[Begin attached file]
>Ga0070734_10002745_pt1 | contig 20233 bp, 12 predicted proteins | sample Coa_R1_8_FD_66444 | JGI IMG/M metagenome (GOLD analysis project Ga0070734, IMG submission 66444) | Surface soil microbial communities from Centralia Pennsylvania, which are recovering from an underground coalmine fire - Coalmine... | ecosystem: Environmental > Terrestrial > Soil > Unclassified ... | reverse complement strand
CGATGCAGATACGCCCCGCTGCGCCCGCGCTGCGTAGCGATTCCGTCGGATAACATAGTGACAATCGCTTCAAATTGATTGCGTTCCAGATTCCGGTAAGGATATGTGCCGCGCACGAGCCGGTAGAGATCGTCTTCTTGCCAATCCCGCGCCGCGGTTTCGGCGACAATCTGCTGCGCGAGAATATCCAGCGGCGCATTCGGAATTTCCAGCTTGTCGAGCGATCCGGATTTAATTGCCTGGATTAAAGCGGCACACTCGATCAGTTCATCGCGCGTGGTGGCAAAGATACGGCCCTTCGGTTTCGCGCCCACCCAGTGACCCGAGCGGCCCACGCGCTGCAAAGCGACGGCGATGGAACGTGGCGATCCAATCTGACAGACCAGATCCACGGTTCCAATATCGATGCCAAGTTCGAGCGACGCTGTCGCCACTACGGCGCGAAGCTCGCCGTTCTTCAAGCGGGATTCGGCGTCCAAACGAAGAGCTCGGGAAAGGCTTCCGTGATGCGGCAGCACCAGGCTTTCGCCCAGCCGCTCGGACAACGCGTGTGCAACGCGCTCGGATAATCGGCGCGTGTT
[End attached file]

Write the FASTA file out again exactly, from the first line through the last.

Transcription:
>Ga0070734_10002745_pt1 | contig 20233 bp, 12 predicted proteins | sample Coa_R1_8_FD_66444 | JGI IMG/M metagenome (GOLD analysis project Ga0070734, IMG submission 66444) | Surface soil microbial communities from Centralia Pennsylvania, which are recovering from an underground coalmine fire - Coalmine... | ecosystem: Environmental > Terrestrial > Soil > Unclassified ... | reverse complement strand
CGATGCAGATACGCCCCGCTGCGCCCGCGCTGCGTAGCGATTCCGTCGGATAACATAGTGACAATCGCTTCAAATTGATTGCGTTCCAGATTCCGGTAAGGATATGTGCCGCGCACGAGCCGGTAGAGATCGTCTTCTTGCCAATCCCGCGCCGCGGTTTCGGCGACAATCTGCTGCGCGAGAATATCCAGCGGCGCATTCGGAATTTCCAGCTTGTCGAGCGATCCGGATTTAATTGCCTGGATTAAAGCGGCACACTCGATCAGTTCATCGCGCGTGGTGGCAAAGATACGGCCCTTCGGTTTCGCGCCCACCCAGTGACCCGAGCGGCCCACGCGCTGCAAAGCGACGGCGATGGAACGTGGCGATCCAATCTGACAGACCAGATCCACGGTTCCAATATCGATGCCAAGTTCGAGCGACGCTGTCGCCACTACGGCGCGAAGCTCGCCGTTCTTCAAGCGGGATTCGGCGTCCAAACGAAGAGCTCGGGAAAGGCTTCCGTGATGCGGCAGCACCAGGCTTTCGCCCAGCCGCTCGGACAACGCGTGTGCAACGCGCTCGGATAATCGGCGCGTGTT